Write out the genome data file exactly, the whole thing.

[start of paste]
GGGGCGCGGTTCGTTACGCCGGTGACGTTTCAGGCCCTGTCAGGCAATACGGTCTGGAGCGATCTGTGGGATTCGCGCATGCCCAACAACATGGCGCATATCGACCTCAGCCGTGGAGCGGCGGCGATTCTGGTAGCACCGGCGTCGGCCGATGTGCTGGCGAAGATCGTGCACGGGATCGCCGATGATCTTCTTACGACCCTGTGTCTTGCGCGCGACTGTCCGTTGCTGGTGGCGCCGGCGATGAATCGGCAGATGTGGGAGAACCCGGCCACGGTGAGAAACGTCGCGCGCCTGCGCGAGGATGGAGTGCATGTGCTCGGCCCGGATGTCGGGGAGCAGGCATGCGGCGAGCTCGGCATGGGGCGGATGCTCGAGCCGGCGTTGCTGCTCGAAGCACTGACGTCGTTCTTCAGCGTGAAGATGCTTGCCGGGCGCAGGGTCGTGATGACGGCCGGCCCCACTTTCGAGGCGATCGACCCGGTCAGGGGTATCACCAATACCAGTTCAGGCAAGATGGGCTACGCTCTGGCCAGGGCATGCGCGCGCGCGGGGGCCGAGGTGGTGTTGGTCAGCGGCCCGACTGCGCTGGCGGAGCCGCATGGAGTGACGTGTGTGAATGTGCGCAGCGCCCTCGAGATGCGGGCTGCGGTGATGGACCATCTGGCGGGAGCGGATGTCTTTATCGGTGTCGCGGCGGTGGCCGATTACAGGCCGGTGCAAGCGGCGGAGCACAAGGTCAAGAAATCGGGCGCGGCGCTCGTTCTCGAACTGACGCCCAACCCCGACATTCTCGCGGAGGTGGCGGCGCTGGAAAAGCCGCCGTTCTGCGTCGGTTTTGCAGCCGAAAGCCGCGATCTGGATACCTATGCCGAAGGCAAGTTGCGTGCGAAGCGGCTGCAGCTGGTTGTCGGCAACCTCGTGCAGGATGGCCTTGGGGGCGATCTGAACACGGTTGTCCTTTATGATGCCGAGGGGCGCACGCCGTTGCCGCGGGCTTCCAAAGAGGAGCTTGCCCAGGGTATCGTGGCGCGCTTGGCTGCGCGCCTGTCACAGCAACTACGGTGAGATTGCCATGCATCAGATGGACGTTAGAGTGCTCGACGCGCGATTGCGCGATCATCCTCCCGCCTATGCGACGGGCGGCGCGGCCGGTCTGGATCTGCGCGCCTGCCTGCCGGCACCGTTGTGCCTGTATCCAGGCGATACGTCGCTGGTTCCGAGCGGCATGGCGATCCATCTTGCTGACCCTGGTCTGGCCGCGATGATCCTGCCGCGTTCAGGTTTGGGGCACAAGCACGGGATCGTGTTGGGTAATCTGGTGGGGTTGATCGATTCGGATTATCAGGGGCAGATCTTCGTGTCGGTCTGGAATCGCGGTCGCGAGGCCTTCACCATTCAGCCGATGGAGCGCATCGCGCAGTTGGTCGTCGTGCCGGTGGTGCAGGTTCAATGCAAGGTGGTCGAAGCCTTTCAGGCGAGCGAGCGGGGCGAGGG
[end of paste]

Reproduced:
GGGGCGCGGTTCGTTACGCCGGTGACGTTTCAGGCCCTGTCAGGCAATACGGTCTGGAGCGATCTGTGGGATTCGCGCATGCCCAACAACATGGCGCATATCGACCTCAGCCGTGGAGCGGCGGCGATTCTGGTAGCACCGGCGTCGGCCGATGTGCTGGCGAAGATCGTGCACGGGATCGCCGATGATCTTCTTACGACCCTGTGTCTTGCGCGCGACTGTCCGTTGCTGGTGGCGCCGGCGATGAATCGGCAGATGTGGGAGAACCCGGCCACGGTGAGAAACGTCGCGCGCCTGCGCGAGGATGGAGTGCATGTGCTCGGCCCGGATGTCGGGGAGCAGGCATGCGGCGAGCTCGGCATGGGGCGGATGCTCGAGCCGGCGTTGCTGCTCGAAGCACTGACGTCGTTCTTCAGCGTGAAGATGCTTGCCGGGCGCAGGGTCGTGATGACGGCCGGCCCCACTTTCGAGGCGATCGACCCGGTCAGGGGTATCACCAATACCAGTTCAGGCAAGATGGGCTACGCTCTGGCCAGGGCATGCGCGCGCGCGGGGGCCGAGGTGGTGTTGGTCAGCGGCCCGACTGCGCTGGCGGAGCCGCATGGAGTGACGTGTGTGAATGTGCGCAGCGCCCTCGAGATGCGGGCTGCGGTGATGGACCATCTGGCGGGAGCGGATGTCTTTATCGGTGTCGCGGCGGTGGCCGATTACAGGCCGGTGCAAGCGGCGGAGCACAAGGTCAAGAAATCGGGCGCGGCGCTCGTTCTCGAACTGACGCCCAACCCCGACATTCTCGCGGAGGTGGCGGCGCTGGAAAAGCCGCCGTTCTGCGTCGGTTTTGCAGCCGAAAGCCGCGATCTGGATACCTATGCCGAAGGCAAGTTGCGTGCGAAGCGGCTGCAGCTGGTTGTCGGCAACCTCGTGCAGGATGGCCTTGGGGGCGATCTGAACACGGTTGTCCTTTATGATGCCGAGGGGCGCACGCCGTTGCCGCGGGCTTCCAAAGAGGAGCTTGCCCAGGGTATCGTGGCGCGCTTGGCTGCGCGCCTGTCACAGCAACTACGGTGAGATTGCCATGCATCAGATGGACGTTAGAGTGCTCGACGCGCGATTGCGCGATCATCCTCCCGCCTATGCGACGGGCGGCGCGGCCGGTCTGGATCTGCGCGCCTGCCTGCCGGCACCGTTGTGCCTGTATCCAGGCGATACGTCGCTGGTTCCGAGCGGCATGGCGATCCATCTTGCTGACCCTGGTCTGGCCGCGATGATCCTGCCGCGTTCAGGTTTGGGGCACAAGCACGGGATCGTGTTGGGTAATCTGGTGGGGTTGATCGATTCGGATTATCAGGGGCAGATCTTCGTGTCGGTCTGGAATCGCGGTCGCGAGGCCTTCACCATTCAGCCGATGGAGCGCATCGCGCAGTTGGTCGTCGTGCCGGTGGTGCAGGTTCAATGCAAGGTGGTCGAAGCCTTTCAGGCGAGCGAGCGGGGCGAGGG